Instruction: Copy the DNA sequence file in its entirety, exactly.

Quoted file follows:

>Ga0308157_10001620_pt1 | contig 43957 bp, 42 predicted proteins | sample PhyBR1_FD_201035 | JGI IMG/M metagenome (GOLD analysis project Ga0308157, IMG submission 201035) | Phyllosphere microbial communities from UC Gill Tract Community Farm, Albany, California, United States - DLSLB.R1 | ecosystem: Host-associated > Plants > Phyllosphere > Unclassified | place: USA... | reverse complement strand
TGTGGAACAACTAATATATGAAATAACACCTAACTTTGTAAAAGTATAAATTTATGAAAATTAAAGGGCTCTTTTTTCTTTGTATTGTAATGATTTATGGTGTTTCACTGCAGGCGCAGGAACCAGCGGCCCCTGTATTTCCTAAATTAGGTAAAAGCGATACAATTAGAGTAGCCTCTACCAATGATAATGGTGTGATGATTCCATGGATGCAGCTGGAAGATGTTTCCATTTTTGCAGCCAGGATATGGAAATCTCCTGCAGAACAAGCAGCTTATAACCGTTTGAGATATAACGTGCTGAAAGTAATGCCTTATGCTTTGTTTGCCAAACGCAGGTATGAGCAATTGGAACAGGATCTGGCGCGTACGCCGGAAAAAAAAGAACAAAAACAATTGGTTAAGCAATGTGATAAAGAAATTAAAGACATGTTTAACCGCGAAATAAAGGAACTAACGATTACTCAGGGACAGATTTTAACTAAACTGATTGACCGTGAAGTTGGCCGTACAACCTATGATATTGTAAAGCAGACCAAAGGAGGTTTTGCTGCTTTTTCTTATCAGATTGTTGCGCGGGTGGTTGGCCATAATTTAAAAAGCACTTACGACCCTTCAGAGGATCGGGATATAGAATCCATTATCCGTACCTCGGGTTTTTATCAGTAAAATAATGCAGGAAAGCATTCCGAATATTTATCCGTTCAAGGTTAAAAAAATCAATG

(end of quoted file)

>Ga0308157_10001620_pt1 | contig 43957 bp, 42 predicted proteins | sample PhyBR1_FD_201035 | JGI IMG/M metagenome (GOLD analysis project Ga0308157, IMG submission 201035) | Phyllosphere microbial communities from UC Gill Tract Community Farm, Albany, California, United States - DLSLB.R1 | ecosystem: Host-associated > Plants > Phyllosphere > Unclassified | place: USA... | reverse complement strand
TGTGGAACAACTAATATATGAAATAACACCTAACTTTGTAAAAGTATAAATTTATGAAAATTAAAGGGCTCTTTTTTCTTTGTATTGTAATGATTTATGGTGTTTCACTGCAGGCGCAGGAACCAGCGGCCCCTGTATTTCCTAAATTAGGTAAAAGCGATACAATTAGAGTAGCCTCTACCAATGATAATGGTGTGATGATTCCATGGATGCAGCTGGAAGATGTTTCCATTTTTGCAGCCAGGATATGGAAATCTCCTGCAGAACAAGCAGCTTATAACCGTTTGAGATATAACGTGCTGAAAGTAATGCCTTATGCTTTGTTTGCCAAACGCAGGTATGAGCAATTGGAACAGGATCTGGCGCGTACGCCGGAAAAAAAAGAACAAAAACAATTGGTTAAGCAATGTGATAAAGAAATTAAAGACATGTTTAACCGCGAAATAAAGGAACTAACGATTACTCAGGGACAGATTTTAACTAAACTGATTGACCGTGAAGTTGGCCGTACAACCTATGATATTGTAAAGCAGACCAAAGGAGGTTTTGCTGCTTTTTCTTATCAGATTGTTGCGCGGGTGGTTGGCCATAATTTAAAAAGCACTTACGACCCTTCAGAGGATCGGGATATAGAATCCATTATCCGTACCTCGGGTTTTTATCAGTAAAATAATGCAGGAAAGCATTCCGAATATTTATCCGTTCAAGGTTAAAAAAATCAATG